Monday, May 27, 2013

"I don't care if you eat 10,000 calories..."

As alluded to earlier today, my pre-op diet for the Gastric Sleeve surgery consists of 10 days of eating no more than 50g of carbs each day.  That's it.  Really.  While cooking bacon and packing some food for my 12+ hours of commute and work tomorrow (hard boiled eggs, chunks of pepperjack and cheddar cheese, assorted nuts, lunch meat and bacon - coming in at a total of 15g of carbs), my doctor's quoted line in the title of this blog came to me again.  When I questioned my doctor about eating platefuls of bacon while on this pre-op diet, as bacon is a zero carb food, despite the massive calories and fat grams that would introduce to my system, he told me, "I don't care if you eat 10,000 calories, just no more than 50 grams of carbs!"

According to him and my nutritionist, we have a warped view of how food is processed in our body.  And, of course, the weight loss industry takes advantage of those misconceptions.  I couldn't quite wrap my head around why my doc would be okay with me eating two of the big three macronutrients (fat & protein) in unlimited quantities, yet swearing off their counterpart carbs.  He explained that his goal in my pre-op diet was not to have me lose weight (although, inevitably, he says I will anyway), but it's to shrink my liver so that he has easier access to my stomach.

So why does this pre-op diet do that?  For a longer explanation, read here.  For the short explanation, one of the liver's jobs is to process carbs - it gets plenty, then distributes the excess as fat to my upper arms, stomach, butt, thighs, etc.  When I starve the body of carbs, it has no choice but to process the fat in the liver for energy.  Ta-da!  Shrinking liver and, inevitably, shrinking waist line.  Google it - you'll find many a research article with similar proofs as doctors and scientists work to treat Fatty Liver Disease, obesity and other diseases.

Of course, this low-carb diet is not the "plan" for the rest of my life.  My nutritionist and doctor believe in a balanced approach to eating, with a focus on protein and healthful foods.  While I'll spend the first couple of weeks post-op on liquids (mainly water and protein shakes to aid in hydration and healing), my diet will eventually return to normal - with much smaller quantities.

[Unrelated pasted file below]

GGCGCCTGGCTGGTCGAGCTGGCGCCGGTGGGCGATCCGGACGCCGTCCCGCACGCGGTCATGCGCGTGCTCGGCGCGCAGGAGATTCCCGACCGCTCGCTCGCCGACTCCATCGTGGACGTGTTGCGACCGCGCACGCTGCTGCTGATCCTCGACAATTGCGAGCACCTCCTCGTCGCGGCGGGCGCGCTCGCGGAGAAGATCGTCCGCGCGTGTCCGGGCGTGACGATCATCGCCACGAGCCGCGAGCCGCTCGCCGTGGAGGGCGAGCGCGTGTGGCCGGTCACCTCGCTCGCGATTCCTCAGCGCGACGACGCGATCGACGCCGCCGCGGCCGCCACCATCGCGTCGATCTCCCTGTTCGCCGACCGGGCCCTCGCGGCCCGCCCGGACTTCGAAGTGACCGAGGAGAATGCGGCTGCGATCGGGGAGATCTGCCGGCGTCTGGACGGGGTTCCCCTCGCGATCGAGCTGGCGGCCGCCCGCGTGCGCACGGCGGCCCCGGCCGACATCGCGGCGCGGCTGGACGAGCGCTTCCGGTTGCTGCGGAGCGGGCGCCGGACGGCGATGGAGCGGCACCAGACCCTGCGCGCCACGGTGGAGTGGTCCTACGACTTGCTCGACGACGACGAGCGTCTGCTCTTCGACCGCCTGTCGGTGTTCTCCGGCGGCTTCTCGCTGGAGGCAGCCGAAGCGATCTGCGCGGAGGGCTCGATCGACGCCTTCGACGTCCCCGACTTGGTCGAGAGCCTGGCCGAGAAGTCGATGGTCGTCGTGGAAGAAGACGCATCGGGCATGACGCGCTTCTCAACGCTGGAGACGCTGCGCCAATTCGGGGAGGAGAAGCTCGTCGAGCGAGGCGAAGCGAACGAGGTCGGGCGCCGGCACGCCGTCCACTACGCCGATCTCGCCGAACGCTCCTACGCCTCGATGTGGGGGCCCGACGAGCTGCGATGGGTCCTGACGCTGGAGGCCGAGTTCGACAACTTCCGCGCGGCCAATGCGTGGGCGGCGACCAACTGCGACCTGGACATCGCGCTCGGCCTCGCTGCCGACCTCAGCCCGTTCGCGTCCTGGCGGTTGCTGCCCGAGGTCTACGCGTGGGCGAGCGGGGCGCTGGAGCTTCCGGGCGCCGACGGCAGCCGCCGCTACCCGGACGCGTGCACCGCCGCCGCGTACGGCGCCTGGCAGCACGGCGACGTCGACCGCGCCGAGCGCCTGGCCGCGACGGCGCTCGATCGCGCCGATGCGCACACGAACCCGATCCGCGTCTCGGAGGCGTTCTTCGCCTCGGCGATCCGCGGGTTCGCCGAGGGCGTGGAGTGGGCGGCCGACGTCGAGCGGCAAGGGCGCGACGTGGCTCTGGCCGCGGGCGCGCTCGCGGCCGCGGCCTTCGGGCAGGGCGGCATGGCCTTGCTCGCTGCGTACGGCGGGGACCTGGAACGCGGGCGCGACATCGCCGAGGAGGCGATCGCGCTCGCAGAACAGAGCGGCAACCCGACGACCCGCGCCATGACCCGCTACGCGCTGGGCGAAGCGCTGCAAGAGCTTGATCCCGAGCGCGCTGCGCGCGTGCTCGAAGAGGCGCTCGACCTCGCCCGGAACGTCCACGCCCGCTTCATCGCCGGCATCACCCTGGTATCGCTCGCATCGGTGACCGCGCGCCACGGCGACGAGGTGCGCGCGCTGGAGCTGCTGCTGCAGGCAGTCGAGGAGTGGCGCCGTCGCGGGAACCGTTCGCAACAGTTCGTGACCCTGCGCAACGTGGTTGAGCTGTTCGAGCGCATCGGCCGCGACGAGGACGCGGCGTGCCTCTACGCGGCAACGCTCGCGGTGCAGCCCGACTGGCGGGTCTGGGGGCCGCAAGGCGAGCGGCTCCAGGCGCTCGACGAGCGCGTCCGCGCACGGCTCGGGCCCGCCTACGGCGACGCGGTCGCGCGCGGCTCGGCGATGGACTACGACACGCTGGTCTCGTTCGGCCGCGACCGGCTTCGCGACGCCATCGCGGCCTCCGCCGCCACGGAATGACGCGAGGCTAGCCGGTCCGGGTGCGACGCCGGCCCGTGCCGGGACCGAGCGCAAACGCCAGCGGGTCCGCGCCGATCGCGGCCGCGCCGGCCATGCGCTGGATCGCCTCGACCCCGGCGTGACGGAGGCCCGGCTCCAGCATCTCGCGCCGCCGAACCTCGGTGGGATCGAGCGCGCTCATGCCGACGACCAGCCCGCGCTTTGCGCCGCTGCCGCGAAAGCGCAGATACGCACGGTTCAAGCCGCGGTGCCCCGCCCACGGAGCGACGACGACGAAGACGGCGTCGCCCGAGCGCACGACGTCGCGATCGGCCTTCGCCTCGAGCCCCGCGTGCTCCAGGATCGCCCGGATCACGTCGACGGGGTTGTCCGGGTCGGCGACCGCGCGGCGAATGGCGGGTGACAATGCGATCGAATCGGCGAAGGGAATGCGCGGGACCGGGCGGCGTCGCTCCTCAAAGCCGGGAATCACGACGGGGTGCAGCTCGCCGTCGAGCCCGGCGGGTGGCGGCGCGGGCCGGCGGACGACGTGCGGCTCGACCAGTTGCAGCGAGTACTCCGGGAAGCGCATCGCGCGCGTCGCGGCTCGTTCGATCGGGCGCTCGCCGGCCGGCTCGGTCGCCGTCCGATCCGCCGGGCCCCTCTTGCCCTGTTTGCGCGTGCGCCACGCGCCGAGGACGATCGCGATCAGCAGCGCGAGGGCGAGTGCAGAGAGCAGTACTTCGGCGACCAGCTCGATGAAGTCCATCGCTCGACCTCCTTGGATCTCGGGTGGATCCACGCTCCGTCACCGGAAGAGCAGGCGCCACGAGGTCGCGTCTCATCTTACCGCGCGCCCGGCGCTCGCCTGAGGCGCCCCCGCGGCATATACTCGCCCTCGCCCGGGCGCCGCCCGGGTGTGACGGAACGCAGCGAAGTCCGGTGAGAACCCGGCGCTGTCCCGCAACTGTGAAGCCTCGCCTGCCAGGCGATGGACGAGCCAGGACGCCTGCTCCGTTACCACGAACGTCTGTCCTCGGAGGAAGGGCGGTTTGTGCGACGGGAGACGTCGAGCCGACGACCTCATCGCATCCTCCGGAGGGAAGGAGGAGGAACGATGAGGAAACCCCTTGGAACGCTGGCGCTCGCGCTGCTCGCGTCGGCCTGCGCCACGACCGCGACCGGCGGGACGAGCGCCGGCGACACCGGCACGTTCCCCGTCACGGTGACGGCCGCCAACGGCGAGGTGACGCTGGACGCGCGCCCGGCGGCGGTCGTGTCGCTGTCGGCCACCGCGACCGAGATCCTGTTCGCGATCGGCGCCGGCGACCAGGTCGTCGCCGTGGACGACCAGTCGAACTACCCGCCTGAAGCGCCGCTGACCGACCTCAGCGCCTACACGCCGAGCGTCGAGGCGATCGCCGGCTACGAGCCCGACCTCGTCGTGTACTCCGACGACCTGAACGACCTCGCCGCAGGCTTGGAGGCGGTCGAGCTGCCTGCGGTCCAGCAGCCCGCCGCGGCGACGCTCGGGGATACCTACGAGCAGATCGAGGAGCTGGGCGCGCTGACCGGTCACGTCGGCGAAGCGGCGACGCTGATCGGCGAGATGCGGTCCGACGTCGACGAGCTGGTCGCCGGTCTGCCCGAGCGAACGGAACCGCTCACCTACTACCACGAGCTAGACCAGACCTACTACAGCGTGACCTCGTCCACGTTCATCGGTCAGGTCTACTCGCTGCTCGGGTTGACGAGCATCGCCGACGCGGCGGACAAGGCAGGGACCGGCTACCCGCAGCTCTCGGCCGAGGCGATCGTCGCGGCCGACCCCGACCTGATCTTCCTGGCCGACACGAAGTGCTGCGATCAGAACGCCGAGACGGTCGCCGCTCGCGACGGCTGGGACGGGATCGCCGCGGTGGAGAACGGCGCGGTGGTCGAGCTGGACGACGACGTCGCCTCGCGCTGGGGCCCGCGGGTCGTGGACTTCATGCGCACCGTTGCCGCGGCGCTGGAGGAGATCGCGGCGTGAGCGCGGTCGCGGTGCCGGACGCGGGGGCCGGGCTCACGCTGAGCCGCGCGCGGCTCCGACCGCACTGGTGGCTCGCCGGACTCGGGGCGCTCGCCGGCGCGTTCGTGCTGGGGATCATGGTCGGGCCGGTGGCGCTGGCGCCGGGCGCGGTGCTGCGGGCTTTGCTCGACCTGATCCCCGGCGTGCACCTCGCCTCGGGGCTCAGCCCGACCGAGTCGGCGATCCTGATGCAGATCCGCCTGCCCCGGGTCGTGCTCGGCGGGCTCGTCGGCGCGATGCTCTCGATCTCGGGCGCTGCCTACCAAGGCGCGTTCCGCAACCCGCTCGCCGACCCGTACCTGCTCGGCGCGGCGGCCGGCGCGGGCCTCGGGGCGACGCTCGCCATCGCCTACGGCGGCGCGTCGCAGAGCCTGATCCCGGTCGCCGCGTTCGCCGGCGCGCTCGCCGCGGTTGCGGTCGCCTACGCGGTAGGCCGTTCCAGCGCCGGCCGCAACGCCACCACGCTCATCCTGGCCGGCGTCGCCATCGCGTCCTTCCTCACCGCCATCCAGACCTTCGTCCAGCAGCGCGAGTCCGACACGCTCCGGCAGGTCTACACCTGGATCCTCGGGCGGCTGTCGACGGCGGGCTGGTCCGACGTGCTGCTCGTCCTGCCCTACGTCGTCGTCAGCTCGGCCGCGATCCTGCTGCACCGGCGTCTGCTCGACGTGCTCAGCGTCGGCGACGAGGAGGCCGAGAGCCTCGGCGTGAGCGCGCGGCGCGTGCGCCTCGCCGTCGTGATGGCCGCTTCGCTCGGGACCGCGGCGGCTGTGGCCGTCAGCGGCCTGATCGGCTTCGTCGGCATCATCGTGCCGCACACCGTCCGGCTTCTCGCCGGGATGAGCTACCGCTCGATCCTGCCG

As I discussed with my mother on her visit here this past weekend, my obesity has never been a problem of healthy vs. unhealthy foods.  In reality, I make a lot of "good" choices in my nutrition, from fat-free milk to sugar-free creamers (when not drinking black coffee), to ground turkey vs. beef, etc.  My problem has largely stemmed from an inability to control my portion sizes.  Bariatric surgery is the tool, the forced behavior modification, that eliminates that issue.  From then on, it's up to me to continue positive choices in my nutrition and making sure my body gets what it needs to survive.  Admittedly, I don't always make healthy choices - the Chipotle steak burrito and chips/salsa I had for dinner tonight are evidence of that.  However, I'm from the camp that believes no food should be sworn off from someone's intake if they want to eat it.  Have ice cream - in moderation.  Have nachos - in moderation.  Recognize that moderation speaks to both the frequency and quantity of intake.  Life requires balance in all aspects of our lives for happiness and success; our nutrition is no different.

Bring on the pre-op diet and a slimmer, stronger, healthier Joia!

3 comments:

  1. Great post. I suffer from the portion control issue....I just eat too much...even of healthy things.

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  2. I agree completely.... Great Post!

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  3. I had to do a two-week liquid diet for my pre-op. I have not had solid food since April 30th. You're lucky! Positive choices are the key and as long as you know that, you will be fine. GOOD LUCK! GREAT POST!!

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